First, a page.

Dividend stocks are getting hammered, but you already know that.
The public swings between “stocks will always go up” to “the sky is falling.” Reality, though, tends to take the boring middle ground.
Last month, traders fretted over oil prices. Next week, they’ll obsess over China. For those new to investing, today’s problems seem like uncharted territory.
None of this is new, of course. We’ve made it through recessions, world wars, and financial crises. The world isn’t going to end now.
So if we go down the dull middle path, what should you do with your money? You could do worse than income investing. If stock prices are stuck in neutral, the theory goes that dividends can still crank out decent returns.
The good news? The recent drop in stock prices has turned some dividend stocks into cash machines. Here are five:
|Bank of Nova Scotia||$49.7B||5.2%|
|International Business Machines||$120.6B||4.3%|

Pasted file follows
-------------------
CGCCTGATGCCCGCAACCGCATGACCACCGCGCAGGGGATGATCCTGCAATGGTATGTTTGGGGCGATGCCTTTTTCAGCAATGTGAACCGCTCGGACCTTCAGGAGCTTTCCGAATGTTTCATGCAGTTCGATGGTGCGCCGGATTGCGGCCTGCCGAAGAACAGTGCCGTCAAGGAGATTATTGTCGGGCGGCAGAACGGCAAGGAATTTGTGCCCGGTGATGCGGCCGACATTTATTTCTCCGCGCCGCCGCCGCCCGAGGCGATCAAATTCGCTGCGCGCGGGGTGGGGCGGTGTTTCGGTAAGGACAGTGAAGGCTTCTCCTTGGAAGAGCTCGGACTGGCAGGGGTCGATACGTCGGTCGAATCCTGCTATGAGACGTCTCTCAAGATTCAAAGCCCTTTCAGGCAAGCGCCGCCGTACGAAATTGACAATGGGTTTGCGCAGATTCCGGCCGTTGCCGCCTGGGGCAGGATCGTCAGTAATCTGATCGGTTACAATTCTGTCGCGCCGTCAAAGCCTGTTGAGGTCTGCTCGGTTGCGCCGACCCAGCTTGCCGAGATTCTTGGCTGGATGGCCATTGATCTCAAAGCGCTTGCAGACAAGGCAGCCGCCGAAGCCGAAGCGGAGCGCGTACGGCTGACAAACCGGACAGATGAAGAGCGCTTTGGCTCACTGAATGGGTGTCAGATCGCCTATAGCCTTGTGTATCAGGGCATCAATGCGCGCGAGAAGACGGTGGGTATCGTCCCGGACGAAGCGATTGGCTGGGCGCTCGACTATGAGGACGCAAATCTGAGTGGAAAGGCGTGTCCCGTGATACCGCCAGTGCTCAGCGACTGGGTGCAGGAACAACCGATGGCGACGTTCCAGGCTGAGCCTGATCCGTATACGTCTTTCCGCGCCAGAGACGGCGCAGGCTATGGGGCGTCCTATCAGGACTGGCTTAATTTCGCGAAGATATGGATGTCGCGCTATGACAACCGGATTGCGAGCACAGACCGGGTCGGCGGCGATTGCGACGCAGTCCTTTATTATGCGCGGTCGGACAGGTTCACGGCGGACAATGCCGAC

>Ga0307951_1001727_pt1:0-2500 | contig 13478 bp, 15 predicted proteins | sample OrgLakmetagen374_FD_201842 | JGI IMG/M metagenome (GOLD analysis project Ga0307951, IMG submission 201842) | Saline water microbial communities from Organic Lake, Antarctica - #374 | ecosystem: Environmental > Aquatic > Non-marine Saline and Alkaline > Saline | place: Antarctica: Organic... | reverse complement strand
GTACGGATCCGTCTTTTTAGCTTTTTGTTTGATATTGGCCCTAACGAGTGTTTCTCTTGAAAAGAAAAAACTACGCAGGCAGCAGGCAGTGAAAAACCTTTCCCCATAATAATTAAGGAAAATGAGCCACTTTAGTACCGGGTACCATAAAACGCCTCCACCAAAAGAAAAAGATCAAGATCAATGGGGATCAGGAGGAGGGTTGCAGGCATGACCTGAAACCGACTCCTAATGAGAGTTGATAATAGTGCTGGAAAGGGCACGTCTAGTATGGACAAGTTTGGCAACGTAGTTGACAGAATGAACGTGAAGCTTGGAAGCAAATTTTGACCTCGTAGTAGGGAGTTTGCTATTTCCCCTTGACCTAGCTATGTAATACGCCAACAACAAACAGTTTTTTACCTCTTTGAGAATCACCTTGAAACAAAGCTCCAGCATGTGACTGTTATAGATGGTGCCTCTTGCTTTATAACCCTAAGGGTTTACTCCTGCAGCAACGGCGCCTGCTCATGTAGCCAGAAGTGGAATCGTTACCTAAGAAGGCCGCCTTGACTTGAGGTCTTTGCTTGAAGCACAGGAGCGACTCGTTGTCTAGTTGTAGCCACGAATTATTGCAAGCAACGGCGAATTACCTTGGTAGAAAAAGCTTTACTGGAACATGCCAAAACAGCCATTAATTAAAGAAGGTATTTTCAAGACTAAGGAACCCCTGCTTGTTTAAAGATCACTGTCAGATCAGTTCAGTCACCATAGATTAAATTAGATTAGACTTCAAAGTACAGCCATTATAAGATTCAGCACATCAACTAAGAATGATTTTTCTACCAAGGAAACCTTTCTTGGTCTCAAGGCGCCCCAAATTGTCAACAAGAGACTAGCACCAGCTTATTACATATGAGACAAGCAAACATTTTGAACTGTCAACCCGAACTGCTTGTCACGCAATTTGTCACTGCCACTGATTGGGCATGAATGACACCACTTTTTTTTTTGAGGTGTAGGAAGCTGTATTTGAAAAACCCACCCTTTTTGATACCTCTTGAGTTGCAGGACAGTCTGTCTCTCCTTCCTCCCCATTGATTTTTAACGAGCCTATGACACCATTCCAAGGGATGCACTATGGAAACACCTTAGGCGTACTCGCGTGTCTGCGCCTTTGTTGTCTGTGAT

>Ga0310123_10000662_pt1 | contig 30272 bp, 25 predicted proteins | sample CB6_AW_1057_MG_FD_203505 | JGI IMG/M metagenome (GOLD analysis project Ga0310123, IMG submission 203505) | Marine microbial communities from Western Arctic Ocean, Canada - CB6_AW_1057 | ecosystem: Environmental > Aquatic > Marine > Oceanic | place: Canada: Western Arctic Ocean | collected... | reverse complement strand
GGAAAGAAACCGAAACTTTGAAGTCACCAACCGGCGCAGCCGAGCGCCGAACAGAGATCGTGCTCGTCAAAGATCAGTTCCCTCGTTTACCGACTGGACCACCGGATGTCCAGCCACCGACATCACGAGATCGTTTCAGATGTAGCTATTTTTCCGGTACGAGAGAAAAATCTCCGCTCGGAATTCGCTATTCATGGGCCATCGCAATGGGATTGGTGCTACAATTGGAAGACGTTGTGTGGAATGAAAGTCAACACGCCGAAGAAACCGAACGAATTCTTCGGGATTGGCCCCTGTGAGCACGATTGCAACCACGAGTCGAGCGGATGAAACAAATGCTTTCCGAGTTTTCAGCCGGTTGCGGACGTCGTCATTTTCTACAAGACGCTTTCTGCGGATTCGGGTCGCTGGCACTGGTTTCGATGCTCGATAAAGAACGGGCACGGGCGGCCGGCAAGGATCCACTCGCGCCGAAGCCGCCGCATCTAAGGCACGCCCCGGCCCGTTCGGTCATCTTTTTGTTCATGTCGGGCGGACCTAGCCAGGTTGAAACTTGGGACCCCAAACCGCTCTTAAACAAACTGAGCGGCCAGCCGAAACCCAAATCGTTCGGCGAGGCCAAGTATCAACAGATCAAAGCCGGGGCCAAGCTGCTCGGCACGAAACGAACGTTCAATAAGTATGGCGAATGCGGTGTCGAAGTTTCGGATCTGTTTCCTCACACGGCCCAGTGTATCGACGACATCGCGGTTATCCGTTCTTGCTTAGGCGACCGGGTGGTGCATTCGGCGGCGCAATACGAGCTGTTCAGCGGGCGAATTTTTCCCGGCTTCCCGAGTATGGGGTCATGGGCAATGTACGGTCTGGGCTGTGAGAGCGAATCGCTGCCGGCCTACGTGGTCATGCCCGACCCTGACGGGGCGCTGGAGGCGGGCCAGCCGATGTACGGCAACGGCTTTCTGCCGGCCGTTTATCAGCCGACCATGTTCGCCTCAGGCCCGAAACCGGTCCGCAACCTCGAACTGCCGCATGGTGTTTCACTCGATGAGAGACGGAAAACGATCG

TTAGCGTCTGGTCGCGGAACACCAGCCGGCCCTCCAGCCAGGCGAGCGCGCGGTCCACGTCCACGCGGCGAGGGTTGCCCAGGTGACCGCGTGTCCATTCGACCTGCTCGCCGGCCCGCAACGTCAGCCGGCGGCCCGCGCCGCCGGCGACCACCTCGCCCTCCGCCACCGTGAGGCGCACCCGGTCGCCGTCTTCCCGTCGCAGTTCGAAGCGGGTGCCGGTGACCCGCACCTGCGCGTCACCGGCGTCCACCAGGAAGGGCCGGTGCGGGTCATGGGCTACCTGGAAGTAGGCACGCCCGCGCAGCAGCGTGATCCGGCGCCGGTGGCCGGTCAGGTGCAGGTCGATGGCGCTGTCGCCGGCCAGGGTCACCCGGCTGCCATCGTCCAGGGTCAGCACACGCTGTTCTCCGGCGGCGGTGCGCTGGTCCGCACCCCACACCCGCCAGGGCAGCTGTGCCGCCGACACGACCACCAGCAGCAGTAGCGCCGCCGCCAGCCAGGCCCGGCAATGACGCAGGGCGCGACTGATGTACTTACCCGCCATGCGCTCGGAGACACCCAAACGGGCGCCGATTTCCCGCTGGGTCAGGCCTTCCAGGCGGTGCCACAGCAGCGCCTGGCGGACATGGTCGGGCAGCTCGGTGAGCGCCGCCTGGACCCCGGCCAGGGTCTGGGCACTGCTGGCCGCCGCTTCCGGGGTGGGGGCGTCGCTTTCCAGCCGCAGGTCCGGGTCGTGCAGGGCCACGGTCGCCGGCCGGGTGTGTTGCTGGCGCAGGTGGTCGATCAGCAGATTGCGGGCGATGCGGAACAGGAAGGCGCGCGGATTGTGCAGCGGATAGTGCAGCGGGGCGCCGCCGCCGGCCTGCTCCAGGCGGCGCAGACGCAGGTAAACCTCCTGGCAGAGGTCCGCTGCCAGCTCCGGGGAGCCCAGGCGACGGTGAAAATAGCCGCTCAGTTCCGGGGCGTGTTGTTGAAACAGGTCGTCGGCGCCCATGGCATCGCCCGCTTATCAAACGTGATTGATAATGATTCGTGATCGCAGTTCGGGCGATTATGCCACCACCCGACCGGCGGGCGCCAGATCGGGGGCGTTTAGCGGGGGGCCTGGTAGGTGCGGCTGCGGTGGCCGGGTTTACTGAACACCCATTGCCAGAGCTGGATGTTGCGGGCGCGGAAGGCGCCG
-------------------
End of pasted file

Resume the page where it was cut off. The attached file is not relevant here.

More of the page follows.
Source: Google Finance
Let’s say a few words about these dividend stocks.
The energy patch has been crushed. Drillers have slashed their dividends as low oil prices make it impossible to turn a profit. Pipeline stocks like Enbridge Inc (NYSE:ENB) and Inter Pipeline Ltd (OTCMKT:IPPLF) have been caught in the carnage.
Pipelines, though, are far more like a tollbooth than an oil company. They don’t drill for oil themselves. Rather, they collect a fee on each barrel that flows through their network. As a result, their cashflows (and their dividends) are steady like bond coupons.
Bank of Nova Scotia (NYSE:BNS) is a wonderful business. High barriers to entry prevent rivals from eating into margins. Few growth prospects mean the bank passes on most of its income to shareholders. Patient investors who lock in this high yield now will likely be rewarded as the years tick by.
Duke Energy Corp (NYSE:DUK) is easy to figure out. The firm is a well-run utility serving millions across the Southeast and Midwest. People pay their power bills. You get a dividend. Stable. Simple. Profitable. If business stalls, utilities like Duke will crank out the best returns around.
Finally, International Business Machines Corp. (NYSE:IBM) is a cash machine. Last year, the company returned more than $8.3 billion to investors via dividends and buybacks. This comes out to a total shareholder yield of seven percent. No wonder Warren Buffett loves this business.